You may be wondering, with all of these changes in marijuana laws occurring around the country, is anybody monitoring these products? In terms of medical marijuana especially, is the government keeping tabs on them? Recently, as was reported previously in this newsletter, the Food and Drug Administration (FDA) approved for the first time a drug called Epidiolex which contains a purified drug substance cannabidiol. It was approved for the treatment of seizures associated with Lennox-Gastaut syndrome or Dravet syndrome in patients 2 years of age and older. That means the FDA has concluded that this particular drug product is safe and effective for its intended indication.
Yet that is the only prescription drug derived from the actual cannabis plant to go through the FDA approval process, which means it went through clinical trials to determine its efficacy and safety just like any other drug on the market. Three other drugs based on synthetic forms of delta-9- tetrahydrocannabinol (THC) have also been approved: Marinol and Syndros for the treatment of anorexia associated with weight loss in AIDS patients, as well as a drug called Cesamet.
The FDA does not take sides when it comes to approving a particular drug. If the data shows that a new drug is safe and effective, then there is no reason to stop an FDA approval. So why have so few drugs made it to market? The issue is with other federal agencies, such as the Drug Enforcement Agency (DEA) and the National Institute for Drug Abuse (NIDA). And there lies the problem.
Marijuana is a Schedule I drug, meaning that it is considered to have no medicinal purpose. Heroin and LSD are also Schedule I (interesting tidbit, cocaine is Schedule II drug because it has numbing properties and can be used as a local anesthetic). Research on marijuana or any of its chemicals, such as THC and cannabinol, is very difficult for scientists. It is costly and requires increased scrutiny by the DEA. Furthermore, researchers are limited to government-grown pot from either NIDA or the University of Mississippi, the lone government-sponsored lab the US to grow marijuana. Hence, many potential medications utilizing marijuana-derived compounds are just not making their way down the pike.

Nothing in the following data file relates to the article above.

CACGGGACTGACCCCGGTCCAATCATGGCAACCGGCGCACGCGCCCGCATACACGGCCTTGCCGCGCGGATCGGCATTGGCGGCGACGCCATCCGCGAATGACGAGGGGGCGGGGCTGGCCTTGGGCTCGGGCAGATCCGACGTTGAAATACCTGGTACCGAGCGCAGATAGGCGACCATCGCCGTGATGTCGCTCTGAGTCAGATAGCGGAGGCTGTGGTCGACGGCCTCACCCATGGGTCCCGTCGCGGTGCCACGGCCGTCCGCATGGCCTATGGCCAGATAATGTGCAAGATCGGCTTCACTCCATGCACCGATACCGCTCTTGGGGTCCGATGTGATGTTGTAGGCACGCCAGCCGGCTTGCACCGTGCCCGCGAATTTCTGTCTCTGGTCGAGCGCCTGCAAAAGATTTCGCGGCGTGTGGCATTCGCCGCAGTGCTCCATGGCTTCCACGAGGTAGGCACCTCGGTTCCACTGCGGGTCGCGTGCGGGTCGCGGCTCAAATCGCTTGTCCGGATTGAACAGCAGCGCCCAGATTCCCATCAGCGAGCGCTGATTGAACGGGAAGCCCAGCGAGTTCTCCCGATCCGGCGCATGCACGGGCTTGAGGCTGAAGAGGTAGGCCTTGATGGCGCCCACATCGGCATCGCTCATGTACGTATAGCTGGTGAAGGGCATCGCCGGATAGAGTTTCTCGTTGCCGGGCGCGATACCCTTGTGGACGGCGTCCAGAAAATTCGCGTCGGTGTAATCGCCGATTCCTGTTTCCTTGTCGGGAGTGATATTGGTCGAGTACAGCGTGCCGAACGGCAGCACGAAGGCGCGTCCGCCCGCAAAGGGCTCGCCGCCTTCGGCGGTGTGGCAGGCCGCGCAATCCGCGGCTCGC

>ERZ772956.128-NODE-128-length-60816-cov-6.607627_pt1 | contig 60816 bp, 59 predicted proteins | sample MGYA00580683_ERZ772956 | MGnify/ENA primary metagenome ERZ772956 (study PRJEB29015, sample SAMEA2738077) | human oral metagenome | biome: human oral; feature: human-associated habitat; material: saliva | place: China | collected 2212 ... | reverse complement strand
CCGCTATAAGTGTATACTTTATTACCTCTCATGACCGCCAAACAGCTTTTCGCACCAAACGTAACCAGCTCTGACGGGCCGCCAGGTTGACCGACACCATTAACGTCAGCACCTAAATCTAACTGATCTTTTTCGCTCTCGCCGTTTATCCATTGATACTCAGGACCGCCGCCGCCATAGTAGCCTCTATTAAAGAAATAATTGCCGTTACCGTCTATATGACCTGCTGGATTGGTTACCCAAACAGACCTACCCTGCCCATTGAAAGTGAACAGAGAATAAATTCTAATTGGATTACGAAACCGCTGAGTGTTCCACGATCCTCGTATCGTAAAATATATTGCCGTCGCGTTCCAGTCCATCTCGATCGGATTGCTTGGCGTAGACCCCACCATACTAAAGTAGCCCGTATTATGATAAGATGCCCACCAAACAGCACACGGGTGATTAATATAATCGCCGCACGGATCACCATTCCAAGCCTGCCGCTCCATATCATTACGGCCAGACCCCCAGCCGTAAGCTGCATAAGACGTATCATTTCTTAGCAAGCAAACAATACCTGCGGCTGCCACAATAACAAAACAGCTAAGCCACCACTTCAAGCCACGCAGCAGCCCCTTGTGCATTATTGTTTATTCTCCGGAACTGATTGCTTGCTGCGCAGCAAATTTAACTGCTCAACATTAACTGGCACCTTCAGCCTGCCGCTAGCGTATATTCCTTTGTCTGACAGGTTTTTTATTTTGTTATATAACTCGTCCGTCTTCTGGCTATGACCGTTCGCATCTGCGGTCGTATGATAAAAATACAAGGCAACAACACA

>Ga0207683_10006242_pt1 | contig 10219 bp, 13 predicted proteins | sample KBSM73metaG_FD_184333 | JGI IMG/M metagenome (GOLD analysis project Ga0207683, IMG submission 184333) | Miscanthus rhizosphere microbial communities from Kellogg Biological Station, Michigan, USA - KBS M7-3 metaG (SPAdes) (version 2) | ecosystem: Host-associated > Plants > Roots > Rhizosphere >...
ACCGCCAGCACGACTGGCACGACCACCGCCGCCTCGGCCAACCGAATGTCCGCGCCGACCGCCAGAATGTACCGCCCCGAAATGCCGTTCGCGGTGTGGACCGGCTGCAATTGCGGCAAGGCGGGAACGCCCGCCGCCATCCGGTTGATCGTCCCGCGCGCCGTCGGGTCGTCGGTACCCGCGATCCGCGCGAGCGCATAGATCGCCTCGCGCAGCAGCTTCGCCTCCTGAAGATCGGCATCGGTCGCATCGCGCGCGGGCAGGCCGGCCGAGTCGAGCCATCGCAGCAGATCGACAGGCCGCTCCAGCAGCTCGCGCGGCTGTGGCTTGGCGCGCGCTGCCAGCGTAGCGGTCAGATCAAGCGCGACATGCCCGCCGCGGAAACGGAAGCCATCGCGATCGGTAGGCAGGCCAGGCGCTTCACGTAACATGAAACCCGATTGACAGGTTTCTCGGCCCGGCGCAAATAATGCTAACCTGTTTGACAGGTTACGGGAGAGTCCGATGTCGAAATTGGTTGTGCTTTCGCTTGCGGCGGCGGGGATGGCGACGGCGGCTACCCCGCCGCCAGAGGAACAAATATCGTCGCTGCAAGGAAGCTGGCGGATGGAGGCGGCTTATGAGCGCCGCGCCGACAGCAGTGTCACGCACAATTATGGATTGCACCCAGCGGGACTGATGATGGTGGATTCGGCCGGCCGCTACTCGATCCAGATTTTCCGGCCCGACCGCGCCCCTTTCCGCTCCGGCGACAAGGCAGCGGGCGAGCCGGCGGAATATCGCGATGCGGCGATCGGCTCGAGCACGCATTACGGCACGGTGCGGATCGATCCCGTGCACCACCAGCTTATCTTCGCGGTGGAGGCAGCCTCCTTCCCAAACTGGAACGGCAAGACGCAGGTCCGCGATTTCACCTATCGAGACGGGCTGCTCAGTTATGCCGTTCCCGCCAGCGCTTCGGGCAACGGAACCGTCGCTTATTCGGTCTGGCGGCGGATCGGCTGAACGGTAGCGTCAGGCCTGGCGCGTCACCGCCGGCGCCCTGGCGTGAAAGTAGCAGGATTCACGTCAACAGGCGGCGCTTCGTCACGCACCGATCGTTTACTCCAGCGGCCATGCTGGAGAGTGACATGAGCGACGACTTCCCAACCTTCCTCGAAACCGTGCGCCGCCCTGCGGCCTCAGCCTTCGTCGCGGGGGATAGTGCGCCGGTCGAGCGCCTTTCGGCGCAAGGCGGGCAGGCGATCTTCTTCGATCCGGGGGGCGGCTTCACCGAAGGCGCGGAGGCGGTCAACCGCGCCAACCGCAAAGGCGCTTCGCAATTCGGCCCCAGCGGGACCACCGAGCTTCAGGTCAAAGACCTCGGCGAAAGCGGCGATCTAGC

So what about marijuana itself, does the FDA have an issue with that? The answer is no. The FDA will approve any legitimate drug or botanical that meets its strict criteria for market approval. And just because it's a plant does not mean that it cannot be approved. In 2004 the FDA finalized its guidelines for botanical drug products. Witchhazel is an example of an approved plant substance.
So when can we see FDA approval of marijuana? Well, if the science supports its efficacy and safety than it has no reason to bar approval. The FDA is not involved in legality issues. The main problem is there are just too many regulations and restrictions for researchers, both academic and commercial, to bother with developing a drug or studying cannabis itself as a medicinal product. The research required by the FDA is very costly and can take up to 20 years. Many developers are hesitant to invest so much time and money on these drugs only to see them fail at the end. The FDA definitely has the mandate to do that.